June 15, 2019
June 15, 2019
June 19, 2019
Active participation in undergraduate research is a high impact practice shown to play a valuable role in enhancing the educational experience of undergraduate science and engineering majors. In addition to endorsing learner-centered approaches and participation in discovery-driven research, the National Research Council (NRC) promotes the development of genuinely interdisciplinary courses and curricula, leading to scientists and engineers capable of combining specialized disciplinary knowledge with fluency in complementary disciplines. This vision is consistent with a recent report of the California Life Sciences Institute that workforce-ready biotechnology candidates tend to be equipped with soft skills (communication, leadership, ability to work in multidisciplinary teams) as well as experience in (or an aptitude for) using modern data-driven approaches in science, such as robotics, informatics, bioengineering, computational modeling. The authors have combined the NRC strategies with the California Life Sciences Institute calls for authentic cross-disciplinary experiences by integrating research-based high-impact practices into a lower division undergraduate course on Early Experiences in Bioengineering/Biotechnology, involving students from the College of Natural Sciences and Mathematics and the College of Engineering and Computer Science. The program includes the Spring semester during freshmen year, a summer internship, and the Fall semester during sophomore year. The curriculum activities are designed to strengthen the lower division foundation for authentic cross-disciplinary undergraduate research productivity and preparation for jobs in the biotechnology workforce. Our preliminary direct pre- and post-course self-assessment survey results show that for the limited time of one spring semester and four weeks of summer internship, the program enhanced the students’ (i) readiness for cross-disciplinary research by 32%, (ii) preparation for upper division research by 25%, (iii) acquisition of laboratory problem solving by 28%, scientific communication skills by 28%, and (iv) scientific research literacy by 26%. The survey also reveals that neither the engineering, nor the biological concepts were easy or very difficult for the students spanning both colleges, which means that the course activities and projects were well balanced. On average, the students shared that the biological concepts were a bit more difficult than the mechanical engineering concepts (65% v/s 62.5%). Standardized pre-/post-summer experience survey was also used to assess the impact of the course modifications on the participants’ scientific self-efficacy and impression of research (Course-based Undergraduate Research Experience, CURE). The results from the CURE survey at the end of the Summer 2018 show that out of the 21 comparative learning gains, the EGGN 122 freshmen and sophomore were higher than the national average in 11 and lower than the average in 5 gains. In response to the survey results, the last semester of the program involved improving the students’ preparation for upper division research and scientific communication skills, through a pilot Directed Studies section offered in Fall 2018. The results revealed that the additional sophomore-level pilot section, further enhanced the students’ preparation for cross-disciplinary research, preparation for upper division research, scientific research literacy, acquisition of laboratory problem solving and substantially improved the students’ scientific communication skills by additional 25%. The feedback will be used to improve course for second course offerings in Spring 2019.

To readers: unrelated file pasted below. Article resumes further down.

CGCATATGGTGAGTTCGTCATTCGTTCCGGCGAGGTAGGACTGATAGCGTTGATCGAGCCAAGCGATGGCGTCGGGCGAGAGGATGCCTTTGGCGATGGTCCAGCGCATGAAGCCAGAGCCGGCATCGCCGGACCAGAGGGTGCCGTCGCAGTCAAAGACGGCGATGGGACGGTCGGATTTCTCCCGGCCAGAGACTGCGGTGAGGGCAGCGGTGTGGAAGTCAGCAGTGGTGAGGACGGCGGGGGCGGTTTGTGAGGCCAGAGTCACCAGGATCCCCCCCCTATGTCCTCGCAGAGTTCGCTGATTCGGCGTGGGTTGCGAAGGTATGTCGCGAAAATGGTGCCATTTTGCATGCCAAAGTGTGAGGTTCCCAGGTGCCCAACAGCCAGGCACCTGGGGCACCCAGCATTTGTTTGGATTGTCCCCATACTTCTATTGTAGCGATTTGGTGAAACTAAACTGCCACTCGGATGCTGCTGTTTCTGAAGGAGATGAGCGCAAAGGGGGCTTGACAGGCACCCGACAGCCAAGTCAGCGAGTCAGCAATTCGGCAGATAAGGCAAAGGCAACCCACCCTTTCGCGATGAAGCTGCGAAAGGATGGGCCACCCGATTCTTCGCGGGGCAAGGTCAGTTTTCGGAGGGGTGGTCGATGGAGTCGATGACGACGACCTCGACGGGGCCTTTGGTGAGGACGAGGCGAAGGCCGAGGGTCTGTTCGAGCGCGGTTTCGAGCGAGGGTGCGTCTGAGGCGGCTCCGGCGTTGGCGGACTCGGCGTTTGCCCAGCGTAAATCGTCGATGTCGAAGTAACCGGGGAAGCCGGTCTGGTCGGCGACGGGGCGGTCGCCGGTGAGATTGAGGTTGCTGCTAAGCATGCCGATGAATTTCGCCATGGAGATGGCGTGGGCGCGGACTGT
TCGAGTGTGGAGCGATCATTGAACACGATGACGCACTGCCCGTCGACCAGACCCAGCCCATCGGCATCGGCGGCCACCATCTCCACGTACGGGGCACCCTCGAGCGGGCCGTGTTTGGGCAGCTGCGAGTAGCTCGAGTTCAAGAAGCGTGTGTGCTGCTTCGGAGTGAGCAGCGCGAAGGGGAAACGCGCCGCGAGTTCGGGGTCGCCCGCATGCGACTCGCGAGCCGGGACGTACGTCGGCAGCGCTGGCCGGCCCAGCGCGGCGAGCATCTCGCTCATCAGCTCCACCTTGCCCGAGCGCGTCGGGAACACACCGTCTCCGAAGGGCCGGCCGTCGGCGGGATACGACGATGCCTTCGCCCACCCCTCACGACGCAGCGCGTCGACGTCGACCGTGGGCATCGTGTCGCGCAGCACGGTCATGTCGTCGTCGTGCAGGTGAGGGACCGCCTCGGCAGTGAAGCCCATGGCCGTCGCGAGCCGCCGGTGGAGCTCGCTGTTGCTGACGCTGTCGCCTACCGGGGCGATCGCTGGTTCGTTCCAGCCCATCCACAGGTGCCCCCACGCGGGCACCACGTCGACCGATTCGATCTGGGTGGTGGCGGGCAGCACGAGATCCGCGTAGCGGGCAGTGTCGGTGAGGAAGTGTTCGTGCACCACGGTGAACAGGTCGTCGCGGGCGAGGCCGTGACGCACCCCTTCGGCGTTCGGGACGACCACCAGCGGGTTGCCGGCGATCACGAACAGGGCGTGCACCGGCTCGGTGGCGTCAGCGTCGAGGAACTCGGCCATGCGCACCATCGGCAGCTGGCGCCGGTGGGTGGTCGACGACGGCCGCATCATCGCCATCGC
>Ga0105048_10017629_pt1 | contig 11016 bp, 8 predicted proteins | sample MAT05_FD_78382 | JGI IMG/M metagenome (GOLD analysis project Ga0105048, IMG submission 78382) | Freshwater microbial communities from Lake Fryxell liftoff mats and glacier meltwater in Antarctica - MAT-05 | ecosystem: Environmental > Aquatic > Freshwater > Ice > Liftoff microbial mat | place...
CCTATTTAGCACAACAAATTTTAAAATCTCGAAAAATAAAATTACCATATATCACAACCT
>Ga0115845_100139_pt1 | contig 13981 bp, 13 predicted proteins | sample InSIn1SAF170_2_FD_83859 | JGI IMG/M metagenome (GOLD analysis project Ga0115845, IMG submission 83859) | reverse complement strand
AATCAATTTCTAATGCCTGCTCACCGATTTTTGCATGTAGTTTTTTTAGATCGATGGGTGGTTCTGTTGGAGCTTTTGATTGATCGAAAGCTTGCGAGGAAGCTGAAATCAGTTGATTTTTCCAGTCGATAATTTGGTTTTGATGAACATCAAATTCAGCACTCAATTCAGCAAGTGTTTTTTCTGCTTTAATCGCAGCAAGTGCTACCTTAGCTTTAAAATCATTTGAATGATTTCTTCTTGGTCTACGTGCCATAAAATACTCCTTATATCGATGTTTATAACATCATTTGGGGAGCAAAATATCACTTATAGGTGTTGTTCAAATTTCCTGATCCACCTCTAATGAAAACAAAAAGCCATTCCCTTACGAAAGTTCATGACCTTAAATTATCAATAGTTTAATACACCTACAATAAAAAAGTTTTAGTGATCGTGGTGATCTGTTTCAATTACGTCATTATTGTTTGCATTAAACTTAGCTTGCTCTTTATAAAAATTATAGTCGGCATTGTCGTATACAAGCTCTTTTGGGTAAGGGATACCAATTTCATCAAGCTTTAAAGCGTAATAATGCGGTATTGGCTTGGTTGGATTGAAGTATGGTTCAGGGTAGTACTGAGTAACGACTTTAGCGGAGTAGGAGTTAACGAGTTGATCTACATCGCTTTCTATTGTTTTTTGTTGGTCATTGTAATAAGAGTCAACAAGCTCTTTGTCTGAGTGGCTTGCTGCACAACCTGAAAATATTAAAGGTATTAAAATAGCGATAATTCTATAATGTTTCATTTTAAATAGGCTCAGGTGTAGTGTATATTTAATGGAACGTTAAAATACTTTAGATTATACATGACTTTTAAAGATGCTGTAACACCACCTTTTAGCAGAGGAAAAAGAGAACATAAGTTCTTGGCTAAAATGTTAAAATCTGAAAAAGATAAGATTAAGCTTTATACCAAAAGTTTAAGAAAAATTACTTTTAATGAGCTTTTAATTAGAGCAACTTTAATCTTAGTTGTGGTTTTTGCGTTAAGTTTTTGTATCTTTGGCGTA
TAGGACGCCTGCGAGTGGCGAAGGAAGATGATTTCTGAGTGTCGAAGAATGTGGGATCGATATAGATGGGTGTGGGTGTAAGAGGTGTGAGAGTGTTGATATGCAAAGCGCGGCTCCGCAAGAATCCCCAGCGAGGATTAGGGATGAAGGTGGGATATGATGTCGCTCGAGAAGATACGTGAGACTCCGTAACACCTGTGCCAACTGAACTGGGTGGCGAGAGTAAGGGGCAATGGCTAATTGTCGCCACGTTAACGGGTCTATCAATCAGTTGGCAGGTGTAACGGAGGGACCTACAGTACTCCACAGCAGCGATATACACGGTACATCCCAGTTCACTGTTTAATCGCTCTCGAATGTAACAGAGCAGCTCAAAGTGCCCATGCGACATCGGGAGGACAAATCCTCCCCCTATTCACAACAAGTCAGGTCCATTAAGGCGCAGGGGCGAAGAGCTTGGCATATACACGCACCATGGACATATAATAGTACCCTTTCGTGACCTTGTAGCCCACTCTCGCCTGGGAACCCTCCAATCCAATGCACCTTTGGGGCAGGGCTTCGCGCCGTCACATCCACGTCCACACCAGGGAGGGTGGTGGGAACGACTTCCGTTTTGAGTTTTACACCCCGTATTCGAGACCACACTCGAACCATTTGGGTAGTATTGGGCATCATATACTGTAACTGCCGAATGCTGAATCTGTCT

Robson, N., & Gautreau, C., & Rasche, M. E. (2019, June), Board 99: Learning through Discovery: Empowering Lower Division Undergraduates to Engage in Cross-Disciplinary Research Paper presented at 2019 ASEE Annual Conference & Exposition , Tampa, Florida. 10.18260/1-2--32476
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